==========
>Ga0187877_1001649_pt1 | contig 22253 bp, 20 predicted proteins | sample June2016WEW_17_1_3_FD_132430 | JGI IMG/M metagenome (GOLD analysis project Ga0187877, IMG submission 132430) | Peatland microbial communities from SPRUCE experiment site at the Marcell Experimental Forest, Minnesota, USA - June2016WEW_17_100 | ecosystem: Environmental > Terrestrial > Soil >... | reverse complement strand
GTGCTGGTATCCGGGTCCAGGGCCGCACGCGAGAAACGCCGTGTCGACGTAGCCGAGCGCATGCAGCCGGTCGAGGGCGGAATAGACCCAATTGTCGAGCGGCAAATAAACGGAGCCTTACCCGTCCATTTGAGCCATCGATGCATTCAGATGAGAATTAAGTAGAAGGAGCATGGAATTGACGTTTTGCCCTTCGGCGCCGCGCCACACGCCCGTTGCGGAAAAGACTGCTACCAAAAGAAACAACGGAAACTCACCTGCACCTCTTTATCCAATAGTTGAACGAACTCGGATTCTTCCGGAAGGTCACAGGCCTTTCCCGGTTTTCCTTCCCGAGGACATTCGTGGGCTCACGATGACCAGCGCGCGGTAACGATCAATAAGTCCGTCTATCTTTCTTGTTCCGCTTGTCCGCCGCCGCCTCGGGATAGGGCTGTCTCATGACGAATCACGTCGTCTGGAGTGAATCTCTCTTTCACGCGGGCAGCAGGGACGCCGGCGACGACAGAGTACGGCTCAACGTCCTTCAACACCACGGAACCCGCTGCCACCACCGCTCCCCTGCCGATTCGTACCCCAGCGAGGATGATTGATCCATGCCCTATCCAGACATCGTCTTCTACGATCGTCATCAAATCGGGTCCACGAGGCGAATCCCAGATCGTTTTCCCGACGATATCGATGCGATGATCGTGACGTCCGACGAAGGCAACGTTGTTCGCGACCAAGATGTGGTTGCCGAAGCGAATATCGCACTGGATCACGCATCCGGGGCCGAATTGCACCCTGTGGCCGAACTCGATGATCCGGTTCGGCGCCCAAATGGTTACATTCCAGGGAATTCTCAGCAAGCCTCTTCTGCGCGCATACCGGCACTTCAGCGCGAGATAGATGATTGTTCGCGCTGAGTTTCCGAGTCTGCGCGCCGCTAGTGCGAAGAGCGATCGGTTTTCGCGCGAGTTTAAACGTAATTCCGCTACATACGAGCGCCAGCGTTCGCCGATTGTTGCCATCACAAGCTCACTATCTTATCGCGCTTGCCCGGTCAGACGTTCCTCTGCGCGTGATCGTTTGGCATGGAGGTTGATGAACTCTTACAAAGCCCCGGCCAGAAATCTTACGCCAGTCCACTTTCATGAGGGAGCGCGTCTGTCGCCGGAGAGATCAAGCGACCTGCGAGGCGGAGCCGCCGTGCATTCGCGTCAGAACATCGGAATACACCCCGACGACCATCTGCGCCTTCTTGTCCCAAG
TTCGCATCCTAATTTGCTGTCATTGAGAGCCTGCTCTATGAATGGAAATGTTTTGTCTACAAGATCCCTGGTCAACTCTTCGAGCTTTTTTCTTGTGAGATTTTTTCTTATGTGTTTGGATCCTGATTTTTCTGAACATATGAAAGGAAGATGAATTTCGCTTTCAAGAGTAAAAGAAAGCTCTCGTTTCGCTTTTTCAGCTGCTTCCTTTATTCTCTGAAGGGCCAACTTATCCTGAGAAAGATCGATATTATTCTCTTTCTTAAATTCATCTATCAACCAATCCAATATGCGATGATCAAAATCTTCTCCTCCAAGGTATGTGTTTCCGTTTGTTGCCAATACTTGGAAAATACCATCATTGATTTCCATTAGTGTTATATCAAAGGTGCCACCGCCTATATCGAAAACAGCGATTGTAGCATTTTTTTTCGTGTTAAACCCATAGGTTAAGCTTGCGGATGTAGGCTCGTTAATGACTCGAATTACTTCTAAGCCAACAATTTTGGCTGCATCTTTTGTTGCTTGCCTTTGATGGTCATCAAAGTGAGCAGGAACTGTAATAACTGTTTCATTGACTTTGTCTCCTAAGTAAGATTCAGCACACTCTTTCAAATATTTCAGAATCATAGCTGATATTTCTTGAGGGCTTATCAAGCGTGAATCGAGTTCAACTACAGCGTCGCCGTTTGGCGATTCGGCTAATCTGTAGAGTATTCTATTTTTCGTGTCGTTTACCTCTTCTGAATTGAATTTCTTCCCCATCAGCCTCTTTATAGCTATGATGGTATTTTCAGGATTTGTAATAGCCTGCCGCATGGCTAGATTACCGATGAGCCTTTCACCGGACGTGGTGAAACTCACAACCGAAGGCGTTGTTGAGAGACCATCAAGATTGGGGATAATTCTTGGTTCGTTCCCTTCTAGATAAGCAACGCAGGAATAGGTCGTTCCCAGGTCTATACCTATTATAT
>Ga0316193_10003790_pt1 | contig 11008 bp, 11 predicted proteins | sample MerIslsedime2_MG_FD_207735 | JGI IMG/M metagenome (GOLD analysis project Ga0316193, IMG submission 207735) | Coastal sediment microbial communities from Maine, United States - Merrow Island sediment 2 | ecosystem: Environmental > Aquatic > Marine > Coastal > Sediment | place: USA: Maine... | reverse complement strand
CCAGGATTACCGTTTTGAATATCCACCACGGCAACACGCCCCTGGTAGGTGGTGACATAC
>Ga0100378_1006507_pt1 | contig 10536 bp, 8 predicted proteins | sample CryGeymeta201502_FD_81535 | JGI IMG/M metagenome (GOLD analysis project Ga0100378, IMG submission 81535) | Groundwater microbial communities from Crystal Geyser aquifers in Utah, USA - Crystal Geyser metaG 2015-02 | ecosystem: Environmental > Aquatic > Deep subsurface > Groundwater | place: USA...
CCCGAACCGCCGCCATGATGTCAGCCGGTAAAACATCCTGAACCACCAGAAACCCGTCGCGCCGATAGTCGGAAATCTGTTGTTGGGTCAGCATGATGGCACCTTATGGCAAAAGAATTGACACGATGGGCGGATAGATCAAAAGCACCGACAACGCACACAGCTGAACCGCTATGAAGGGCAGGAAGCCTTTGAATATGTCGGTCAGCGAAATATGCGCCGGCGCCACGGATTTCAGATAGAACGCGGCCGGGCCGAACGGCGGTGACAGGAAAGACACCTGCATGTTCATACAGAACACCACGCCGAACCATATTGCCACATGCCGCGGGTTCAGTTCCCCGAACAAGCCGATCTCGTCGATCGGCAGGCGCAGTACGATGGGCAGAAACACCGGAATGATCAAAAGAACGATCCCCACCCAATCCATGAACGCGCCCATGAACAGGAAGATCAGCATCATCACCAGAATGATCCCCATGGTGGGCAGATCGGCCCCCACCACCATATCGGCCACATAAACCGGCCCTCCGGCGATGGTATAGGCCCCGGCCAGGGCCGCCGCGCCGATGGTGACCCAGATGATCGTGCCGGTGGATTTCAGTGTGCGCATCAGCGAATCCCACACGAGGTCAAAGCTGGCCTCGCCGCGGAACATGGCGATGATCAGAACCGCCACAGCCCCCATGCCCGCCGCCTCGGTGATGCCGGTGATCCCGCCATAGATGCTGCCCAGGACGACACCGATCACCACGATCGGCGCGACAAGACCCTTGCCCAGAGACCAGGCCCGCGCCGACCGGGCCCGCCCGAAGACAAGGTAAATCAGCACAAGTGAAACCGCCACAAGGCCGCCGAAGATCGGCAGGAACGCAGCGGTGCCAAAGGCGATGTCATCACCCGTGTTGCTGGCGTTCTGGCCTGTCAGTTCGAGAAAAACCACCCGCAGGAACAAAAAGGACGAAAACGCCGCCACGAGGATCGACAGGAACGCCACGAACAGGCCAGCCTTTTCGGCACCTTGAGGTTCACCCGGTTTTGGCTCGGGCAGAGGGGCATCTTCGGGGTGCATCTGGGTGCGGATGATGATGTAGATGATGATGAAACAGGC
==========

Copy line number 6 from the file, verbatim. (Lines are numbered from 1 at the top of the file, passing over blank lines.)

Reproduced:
>Ga0100378_1006507_pt1 | contig 10536 bp, 8 predicted proteins | sample CryGeymeta201502_FD_81535 | JGI IMG/M metagenome (GOLD analysis project Ga0100378, IMG submission 81535) | Groundwater microbial communities from Crystal Geyser aquifers in Utah, USA - Crystal Geyser metaG 2015-02 | ecosystem: Environmental > Aquatic > Deep subsurface > Groundwater | place: USA...